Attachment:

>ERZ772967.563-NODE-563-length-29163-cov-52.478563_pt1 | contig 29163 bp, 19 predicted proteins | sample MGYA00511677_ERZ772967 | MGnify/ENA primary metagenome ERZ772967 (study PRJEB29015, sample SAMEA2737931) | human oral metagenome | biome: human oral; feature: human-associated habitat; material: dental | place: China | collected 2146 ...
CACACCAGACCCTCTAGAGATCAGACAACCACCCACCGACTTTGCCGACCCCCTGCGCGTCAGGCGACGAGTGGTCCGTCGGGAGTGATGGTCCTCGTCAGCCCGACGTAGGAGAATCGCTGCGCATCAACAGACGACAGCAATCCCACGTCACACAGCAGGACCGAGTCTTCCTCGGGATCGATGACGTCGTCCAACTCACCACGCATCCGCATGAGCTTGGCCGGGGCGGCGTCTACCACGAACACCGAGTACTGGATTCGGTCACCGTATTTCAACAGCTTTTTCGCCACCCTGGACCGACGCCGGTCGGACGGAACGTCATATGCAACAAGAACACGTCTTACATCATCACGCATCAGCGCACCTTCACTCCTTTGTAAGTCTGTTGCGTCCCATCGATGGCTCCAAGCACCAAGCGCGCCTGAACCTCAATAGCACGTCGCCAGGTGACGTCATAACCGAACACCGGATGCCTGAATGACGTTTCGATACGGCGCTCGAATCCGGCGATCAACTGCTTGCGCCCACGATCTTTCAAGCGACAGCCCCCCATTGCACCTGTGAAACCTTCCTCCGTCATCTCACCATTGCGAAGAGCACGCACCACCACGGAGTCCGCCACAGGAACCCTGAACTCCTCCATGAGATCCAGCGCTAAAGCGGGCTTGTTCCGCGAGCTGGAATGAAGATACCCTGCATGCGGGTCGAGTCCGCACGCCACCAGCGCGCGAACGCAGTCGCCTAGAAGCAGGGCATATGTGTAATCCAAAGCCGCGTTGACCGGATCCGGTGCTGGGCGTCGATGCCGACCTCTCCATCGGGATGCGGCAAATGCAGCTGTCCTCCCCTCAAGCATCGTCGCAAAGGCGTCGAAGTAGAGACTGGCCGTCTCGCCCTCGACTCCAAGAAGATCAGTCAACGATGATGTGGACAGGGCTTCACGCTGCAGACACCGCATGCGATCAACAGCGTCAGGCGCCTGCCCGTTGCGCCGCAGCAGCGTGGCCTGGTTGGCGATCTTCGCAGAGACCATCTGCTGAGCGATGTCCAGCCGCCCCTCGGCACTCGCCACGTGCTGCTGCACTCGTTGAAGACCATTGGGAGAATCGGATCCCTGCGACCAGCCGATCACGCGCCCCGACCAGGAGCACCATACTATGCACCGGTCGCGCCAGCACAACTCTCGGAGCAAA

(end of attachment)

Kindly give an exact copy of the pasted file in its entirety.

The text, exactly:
>ERZ772967.563-NODE-563-length-29163-cov-52.478563_pt1 | contig 29163 bp, 19 predicted proteins | sample MGYA00511677_ERZ772967 | MGnify/ENA primary metagenome ERZ772967 (study PRJEB29015, sample SAMEA2737931) | human oral metagenome | biome: human oral; feature: human-associated habitat; material: dental | place: China | collected 2146 ...
CACACCAGACCCTCTAGAGATCAGACAACCACCCACCGACTTTGCCGACCCCCTGCGCGTCAGGCGACGAGTGGTCCGTCGGGAGTGATGGTCCTCGTCAGCCCGACGTAGGAGAATCGCTGCGCATCAACAGACGACAGCAATCCCACGTCACACAGCAGGACCGAGTCTTCCTCGGGATCGATGACGTCGTCCAACTCACCACGCATCCGCATGAGCTTGGCCGGGGCGGCGTCTACCACGAACACCGAGTACTGGATTCGGTCACCGTATTTCAACAGCTTTTTCGCCACCCTGGACCGACGCCGGTCGGACGGAACGTCATATGCAACAAGAACACGTCTTACATCATCACGCATCAGCGCACCTTCACTCCTTTGTAAGTCTGTTGCGTCCCATCGATGGCTCCAAGCACCAAGCGCGCCTGAACCTCAATAGCACGTCGCCAGGTGACGTCATAACCGAACACCGGATGCCTGAATGACGTTTCGATACGGCGCTCGAATCCGGCGATCAACTGCTTGCGCCCACGATCTTTCAAGCGACAGCCCCCCATTGCACCTGTGAAACCTTCCTCCGTCATCTCACCATTGCGAAGAGCACGCACCACCACGGAGTCCGCCACAGGAACCCTGAACTCCTCCATGAGATCCAGCGCTAAAGCGGGCTTGTTCCGCGAGCTGGAATGAAGATACCCTGCATGCGGGTCGAGTCCGCACGCCACCAGCGCGCGAACGCAGTCGCCTAGAAGCAGGGCATATGTGTAATCCAAAGCCGCGTTGACCGGATCCGGTGCTGGGCGTCGATGCCGACCTCTCCATCGGGATGCGGCAAATGCAGCTGTCCTCCCCTCAAGCATCGTCGCAAAGGCGTCGAAGTAGAGACTGGCCGTCTCGCCCTCGACTCCAAGAAGATCAGTCAACGATGATGTGGACAGGGCTTCACGCTGCAGACACCGCATGCGATCAACAGCGTCAGGCGCCTGCCCGTTGCGCCGCAGCAGCGTGGCCTGGTTGGCGATCTTCGCAGAGACCATCTGCTGAGCGATGTCCAGCCGCCCCTCGGCACTCGCCACGTGCTGCTGCACTCGTTGAAGACCATTGGGAGAATCGGATCCCTGCGACCAGCCGATCACGCGCCCCGACCAGGAGCACCATACTATGCACCGGTCGCGCCAGCACAACTCTCGGAGCAAA